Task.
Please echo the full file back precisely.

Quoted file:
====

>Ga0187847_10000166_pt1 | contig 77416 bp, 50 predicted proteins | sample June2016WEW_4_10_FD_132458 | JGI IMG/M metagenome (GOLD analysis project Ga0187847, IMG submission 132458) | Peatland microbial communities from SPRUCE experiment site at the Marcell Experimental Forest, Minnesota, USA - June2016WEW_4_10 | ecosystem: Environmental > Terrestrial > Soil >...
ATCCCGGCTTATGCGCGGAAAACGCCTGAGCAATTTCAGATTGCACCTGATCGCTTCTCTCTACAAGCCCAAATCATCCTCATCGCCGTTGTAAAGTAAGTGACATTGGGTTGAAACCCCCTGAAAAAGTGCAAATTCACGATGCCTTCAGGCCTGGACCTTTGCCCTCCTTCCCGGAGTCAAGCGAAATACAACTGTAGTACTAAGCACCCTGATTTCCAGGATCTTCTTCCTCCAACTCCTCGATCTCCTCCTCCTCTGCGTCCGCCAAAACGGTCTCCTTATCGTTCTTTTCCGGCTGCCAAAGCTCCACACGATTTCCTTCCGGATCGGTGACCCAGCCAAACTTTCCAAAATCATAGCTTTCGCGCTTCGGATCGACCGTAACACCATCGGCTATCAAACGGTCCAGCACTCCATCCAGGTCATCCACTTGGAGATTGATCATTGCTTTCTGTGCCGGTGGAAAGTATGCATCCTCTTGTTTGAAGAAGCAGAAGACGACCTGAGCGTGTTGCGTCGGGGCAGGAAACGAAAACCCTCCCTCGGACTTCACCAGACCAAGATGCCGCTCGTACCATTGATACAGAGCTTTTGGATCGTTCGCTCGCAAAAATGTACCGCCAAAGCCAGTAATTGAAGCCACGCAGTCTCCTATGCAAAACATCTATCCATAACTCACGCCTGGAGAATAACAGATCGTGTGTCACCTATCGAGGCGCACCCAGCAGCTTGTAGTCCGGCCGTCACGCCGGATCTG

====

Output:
>Ga0187847_10000166_pt1 | contig 77416 bp, 50 predicted proteins | sample June2016WEW_4_10_FD_132458 | JGI IMG/M metagenome (GOLD analysis project Ga0187847, IMG submission 132458) | Peatland microbial communities from SPRUCE experiment site at the Marcell Experimental Forest, Minnesota, USA - June2016WEW_4_10 | ecosystem: Environmental > Terrestrial > Soil >...
ATCCCGGCTTATGCGCGGAAAACGCCTGAGCAATTTCAGATTGCACCTGATCGCTTCTCTCTACAAGCCCAAATCATCCTCATCGCCGTTGTAAAGTAAGTGACATTGGGTTGAAACCCCCTGAAAAAGTGCAAATTCACGATGCCTTCAGGCCTGGACCTTTGCCCTCCTTCCCGGAGTCAAGCGAAATACAACTGTAGTACTAAGCACCCTGATTTCCAGGATCTTCTTCCTCCAACTCCTCGATCTCCTCCTCCTCTGCGTCCGCCAAAACGGTCTCCTTATCGTTCTTTTCCGGCTGCCAAAGCTCCACACGATTTCCTTCCGGATCGGTGACCCAGCCAAACTTTCCAAAATCATAGCTTTCGCGCTTCGGATCGACCGTAACACCATCGGCTATCAAACGGTCCAGCACTCCATCCAGGTCATCCACTTGGAGATTGATCATTGCTTTCTGTGCCGGTGGAAAGTATGCATCCTCTTGTTTGAAGAAGCAGAAGACGACCTGAGCGTGTTGCGTCGGGGCAGGAAACGAAAACCCTCCCTCGGACTTCACCAGACCAAGATGCCGCTCGTACCATTGATACAGAGCTTTTGGATCGTTCGCTCGCAAAAATGTACCGCCAAAGCCAGTAATTGAAGCCACGCAGTCTCCTATGCAAAACATCTATCCATAACTCACGCCTGGAGAATAACAGATCGTGTGTCACCTATCGAGGCGCACCCAGCAGCTTGTAGTCCGGCCGTCACGCCGGATCTG